In 1154, Al-Sharif al-Idrisi created the Tabula Rogeriana, which contained 70 regional maps, making it the first atlas globally. It was a widely researched geographical text based on Arabian geography with the South as its orientation. 

During the Renaissance, the works of Ptolemy resurfaced, and the invention of several devices for mapmaking, such as printing technology, changed the process. As a result, maps became more accurate and accessible. The Mercator projection was unveiled in 1569, with inventor Gerard Mercator creating the projection method to represent the 3D globe in a flat 2D rectangle. His projection method lengthened the latitudes North and South of the Equator, distorted the areas near the poles, but accurately depicted the locations close to the Equator. 

The first map’s timeline

  1. 1489
    Expansion of the Ptolemic maps

    Upon the rediscovery of the geographical drawings of Ptolemy, Italian Henricus Martellus Germanus expanded the maps. He used sources from the records of Marco Polo’s travels in Asia and the first circumnavigation of Africa by Bartolomeu Dios. 

  2. 1050
    Creation of the Beating Map

    Spanish monk Beatus of Liébana created the Beatine Map, which showed other continents explored during medieval times. The map depicted many continents, such as Europe, Asia, and Africa. But the specific purpose of the map is to show Biblical locations. 

  3. 1507
    First mention of America

    German cartographer Martin Waldseemüller and his collaborator Matthias Ringmann drew a world map that mentioned America’s name for the first time. The name was to honor Amerigo Vespucci, an Italian explorer. Waldseemüller was also the first cartographer to depict South America as a continent and not a part of Asia. 

  4. 1529
    Spain’s official yet secret map 

    Portuguese explorer and cartographer Diogo Ribeiro created Spain’s official and secret map, the Padrón Real. The map used the various reports of sailors of new lands they saw and their coordinates. The master map of Spain covered most of the world’s coasts, although the curvature of the Earth and magnetic declination were not accurate.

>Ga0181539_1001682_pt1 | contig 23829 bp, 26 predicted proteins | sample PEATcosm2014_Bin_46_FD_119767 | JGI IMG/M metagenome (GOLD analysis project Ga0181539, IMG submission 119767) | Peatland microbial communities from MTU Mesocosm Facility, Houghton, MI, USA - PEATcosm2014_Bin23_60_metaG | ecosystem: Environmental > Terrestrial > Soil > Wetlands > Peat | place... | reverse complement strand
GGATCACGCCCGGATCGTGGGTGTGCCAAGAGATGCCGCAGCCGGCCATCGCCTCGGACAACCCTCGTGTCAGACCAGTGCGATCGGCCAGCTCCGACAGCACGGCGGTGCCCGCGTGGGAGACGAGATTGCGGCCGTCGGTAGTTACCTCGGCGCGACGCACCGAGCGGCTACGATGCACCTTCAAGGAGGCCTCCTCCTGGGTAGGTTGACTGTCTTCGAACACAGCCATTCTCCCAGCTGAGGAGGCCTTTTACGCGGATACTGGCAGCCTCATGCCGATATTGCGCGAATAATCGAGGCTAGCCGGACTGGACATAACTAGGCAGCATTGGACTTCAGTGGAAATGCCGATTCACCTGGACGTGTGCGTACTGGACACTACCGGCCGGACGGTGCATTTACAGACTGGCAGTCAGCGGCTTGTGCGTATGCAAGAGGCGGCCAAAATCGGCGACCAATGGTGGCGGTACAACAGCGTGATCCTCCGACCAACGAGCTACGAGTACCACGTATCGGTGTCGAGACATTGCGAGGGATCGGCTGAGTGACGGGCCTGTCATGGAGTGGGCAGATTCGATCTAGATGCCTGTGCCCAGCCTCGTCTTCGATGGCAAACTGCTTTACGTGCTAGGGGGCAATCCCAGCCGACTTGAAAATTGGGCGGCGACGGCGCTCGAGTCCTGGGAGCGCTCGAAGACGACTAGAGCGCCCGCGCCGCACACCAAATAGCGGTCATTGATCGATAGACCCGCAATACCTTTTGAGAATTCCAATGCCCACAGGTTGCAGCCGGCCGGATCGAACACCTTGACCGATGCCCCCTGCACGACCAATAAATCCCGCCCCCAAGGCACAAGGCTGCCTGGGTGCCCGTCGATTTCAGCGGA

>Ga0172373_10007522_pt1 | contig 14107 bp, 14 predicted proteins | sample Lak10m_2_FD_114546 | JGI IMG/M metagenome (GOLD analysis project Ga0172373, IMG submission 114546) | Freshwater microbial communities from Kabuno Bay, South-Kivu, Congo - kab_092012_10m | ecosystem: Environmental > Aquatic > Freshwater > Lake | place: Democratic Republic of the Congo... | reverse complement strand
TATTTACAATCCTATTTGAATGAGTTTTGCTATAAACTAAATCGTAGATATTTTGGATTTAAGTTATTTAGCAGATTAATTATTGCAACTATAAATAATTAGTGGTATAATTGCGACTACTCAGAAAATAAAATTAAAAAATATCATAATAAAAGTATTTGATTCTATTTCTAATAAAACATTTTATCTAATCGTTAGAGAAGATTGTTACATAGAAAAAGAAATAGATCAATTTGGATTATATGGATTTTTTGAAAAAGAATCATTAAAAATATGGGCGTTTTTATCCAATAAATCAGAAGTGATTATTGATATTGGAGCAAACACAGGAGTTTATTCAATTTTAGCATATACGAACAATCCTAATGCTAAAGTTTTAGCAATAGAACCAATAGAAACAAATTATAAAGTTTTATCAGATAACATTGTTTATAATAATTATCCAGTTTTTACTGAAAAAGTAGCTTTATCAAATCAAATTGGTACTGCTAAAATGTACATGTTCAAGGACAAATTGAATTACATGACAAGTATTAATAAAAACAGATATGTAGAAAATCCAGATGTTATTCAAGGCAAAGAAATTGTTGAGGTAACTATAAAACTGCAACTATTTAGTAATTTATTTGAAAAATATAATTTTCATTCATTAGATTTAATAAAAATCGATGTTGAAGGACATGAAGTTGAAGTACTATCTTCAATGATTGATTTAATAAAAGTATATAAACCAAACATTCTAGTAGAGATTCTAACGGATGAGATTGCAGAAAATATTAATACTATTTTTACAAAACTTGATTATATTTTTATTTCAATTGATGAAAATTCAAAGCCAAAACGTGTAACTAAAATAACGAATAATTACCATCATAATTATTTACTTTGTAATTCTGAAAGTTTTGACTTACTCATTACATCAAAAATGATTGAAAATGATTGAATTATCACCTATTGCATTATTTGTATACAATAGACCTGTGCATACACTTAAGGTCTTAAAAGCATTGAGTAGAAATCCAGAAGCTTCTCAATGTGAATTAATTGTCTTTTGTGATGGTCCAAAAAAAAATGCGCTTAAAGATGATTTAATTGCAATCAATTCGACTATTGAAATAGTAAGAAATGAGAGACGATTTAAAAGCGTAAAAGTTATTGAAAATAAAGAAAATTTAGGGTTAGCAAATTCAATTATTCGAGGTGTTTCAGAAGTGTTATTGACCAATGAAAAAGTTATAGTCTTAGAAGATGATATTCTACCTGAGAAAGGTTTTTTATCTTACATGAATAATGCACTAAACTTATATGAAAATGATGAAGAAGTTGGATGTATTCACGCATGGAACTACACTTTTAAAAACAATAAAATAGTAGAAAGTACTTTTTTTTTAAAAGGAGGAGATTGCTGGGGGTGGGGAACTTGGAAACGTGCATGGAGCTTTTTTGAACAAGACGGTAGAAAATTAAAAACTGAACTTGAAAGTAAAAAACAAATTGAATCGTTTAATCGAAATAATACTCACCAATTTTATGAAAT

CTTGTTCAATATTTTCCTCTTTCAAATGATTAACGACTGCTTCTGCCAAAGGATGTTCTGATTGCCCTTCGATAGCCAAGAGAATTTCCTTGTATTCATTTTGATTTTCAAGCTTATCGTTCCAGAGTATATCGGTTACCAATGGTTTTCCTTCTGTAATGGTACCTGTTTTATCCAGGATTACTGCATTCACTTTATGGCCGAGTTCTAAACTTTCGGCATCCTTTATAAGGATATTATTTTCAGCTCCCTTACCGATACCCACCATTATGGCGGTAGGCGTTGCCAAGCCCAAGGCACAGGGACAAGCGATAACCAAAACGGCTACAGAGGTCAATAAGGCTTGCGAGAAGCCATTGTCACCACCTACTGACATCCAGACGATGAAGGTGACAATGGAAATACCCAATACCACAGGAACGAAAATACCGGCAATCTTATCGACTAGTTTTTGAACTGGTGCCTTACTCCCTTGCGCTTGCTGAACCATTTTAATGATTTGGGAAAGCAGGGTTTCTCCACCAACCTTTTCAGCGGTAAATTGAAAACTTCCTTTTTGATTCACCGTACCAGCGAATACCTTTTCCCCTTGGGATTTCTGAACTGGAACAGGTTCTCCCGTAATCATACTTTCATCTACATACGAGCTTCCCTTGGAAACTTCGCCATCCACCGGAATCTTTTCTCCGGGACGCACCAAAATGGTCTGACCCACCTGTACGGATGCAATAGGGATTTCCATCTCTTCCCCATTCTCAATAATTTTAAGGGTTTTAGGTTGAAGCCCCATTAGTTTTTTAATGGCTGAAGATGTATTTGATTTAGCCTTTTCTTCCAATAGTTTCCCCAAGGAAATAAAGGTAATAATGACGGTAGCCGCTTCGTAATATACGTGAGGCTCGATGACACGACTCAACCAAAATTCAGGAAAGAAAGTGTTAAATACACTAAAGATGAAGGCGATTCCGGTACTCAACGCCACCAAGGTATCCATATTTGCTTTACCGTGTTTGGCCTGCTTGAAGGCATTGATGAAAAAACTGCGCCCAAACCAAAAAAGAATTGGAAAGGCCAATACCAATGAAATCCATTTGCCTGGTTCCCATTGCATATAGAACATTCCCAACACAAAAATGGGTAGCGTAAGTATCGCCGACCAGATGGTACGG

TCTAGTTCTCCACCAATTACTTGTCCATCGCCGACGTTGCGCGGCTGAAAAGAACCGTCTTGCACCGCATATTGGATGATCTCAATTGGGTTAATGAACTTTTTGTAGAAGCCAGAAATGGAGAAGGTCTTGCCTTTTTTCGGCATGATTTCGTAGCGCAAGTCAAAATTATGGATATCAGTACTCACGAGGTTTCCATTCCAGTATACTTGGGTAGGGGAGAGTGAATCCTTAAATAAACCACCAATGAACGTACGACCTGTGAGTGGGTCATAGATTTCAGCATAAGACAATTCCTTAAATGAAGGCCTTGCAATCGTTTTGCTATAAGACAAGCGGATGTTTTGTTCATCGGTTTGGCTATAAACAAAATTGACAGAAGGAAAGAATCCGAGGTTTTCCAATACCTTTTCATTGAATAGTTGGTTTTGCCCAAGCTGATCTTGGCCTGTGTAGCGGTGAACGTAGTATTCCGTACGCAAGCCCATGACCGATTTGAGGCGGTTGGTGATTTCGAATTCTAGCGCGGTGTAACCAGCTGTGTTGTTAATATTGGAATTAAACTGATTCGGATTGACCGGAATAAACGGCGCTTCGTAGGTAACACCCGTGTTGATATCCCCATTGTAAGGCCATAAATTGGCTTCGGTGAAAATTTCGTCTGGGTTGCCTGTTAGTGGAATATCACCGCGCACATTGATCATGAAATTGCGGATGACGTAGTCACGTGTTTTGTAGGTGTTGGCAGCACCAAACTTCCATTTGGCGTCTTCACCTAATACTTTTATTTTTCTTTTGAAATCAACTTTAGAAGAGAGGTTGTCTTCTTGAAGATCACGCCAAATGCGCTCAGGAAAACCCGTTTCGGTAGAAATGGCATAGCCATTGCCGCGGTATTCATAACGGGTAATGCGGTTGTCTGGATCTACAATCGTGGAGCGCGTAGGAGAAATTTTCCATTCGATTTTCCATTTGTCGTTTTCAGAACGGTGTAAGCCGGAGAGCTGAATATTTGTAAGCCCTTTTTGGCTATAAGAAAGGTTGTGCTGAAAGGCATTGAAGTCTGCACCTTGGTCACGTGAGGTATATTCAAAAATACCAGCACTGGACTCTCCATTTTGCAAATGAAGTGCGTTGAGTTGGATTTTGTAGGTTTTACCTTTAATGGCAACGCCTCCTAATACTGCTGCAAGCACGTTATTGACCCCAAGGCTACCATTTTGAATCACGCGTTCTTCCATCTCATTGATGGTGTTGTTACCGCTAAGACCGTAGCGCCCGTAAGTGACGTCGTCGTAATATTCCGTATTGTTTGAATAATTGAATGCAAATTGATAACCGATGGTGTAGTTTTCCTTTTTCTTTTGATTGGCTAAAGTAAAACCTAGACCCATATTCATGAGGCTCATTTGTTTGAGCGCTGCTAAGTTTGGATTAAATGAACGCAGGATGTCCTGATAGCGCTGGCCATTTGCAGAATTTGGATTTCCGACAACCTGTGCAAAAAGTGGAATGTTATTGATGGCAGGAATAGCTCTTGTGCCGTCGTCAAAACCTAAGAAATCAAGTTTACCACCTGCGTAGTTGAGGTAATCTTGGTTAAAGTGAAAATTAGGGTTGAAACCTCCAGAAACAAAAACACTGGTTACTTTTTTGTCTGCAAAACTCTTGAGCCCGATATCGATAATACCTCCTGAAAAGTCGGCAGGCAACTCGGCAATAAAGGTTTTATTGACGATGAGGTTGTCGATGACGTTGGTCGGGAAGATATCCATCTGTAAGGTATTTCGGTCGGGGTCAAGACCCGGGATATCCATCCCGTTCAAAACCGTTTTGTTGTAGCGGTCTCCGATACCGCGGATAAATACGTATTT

5. 1599
    Perfecting the Mercator projection

    English mathematician and cartographer Edward Wright perfected the Mercator projection and produced the Wright–Molyneux map. While the sources of information were still the ships’ logs of voyagers, he presented them more realistically. The map also included discoveries like the Amazon River, Japan, the Davis Strait, Spitsbergen, and Novaya Zemlya.

Where was the first map invented?

Greece was the birthplace of the first map. The creator, Anaximander, based his map on the records of the various individual maps created by ancient Greek voyagers. 

The importance of the first map

  • Determine locations of various places

    You use a map to predict and figure out the location of places (cities, countries). For example, a map can show major roads and physical features, such as mountains, volcanoes, rivers, and seas. In addition, a map shows the territories that belong to each country.

  • See the world on a smaller scale

    Maps represent the world on a smaller scale. You can see the different continents, the countries that make up the continent, and the various islands. It is easy to find your location, the areas relative to where you are, and plot where you want to go.

  • Learn more about a local community

    In the modern era, maps are essential for driving directions, looking up buildings, offices, restaurants, shopping areas, etc. In addition, you can use local maps to learn more about your community and find locations that are vital to your daily lives.

  • Reconstruct the past

    For historians, old maps are valuable tools for reconstructing the past. These old maps provide records of places, cities, landscapes, natural formations, and other features that may not be existent today or may have changed dramatically through the years. 

  • Connect to your memories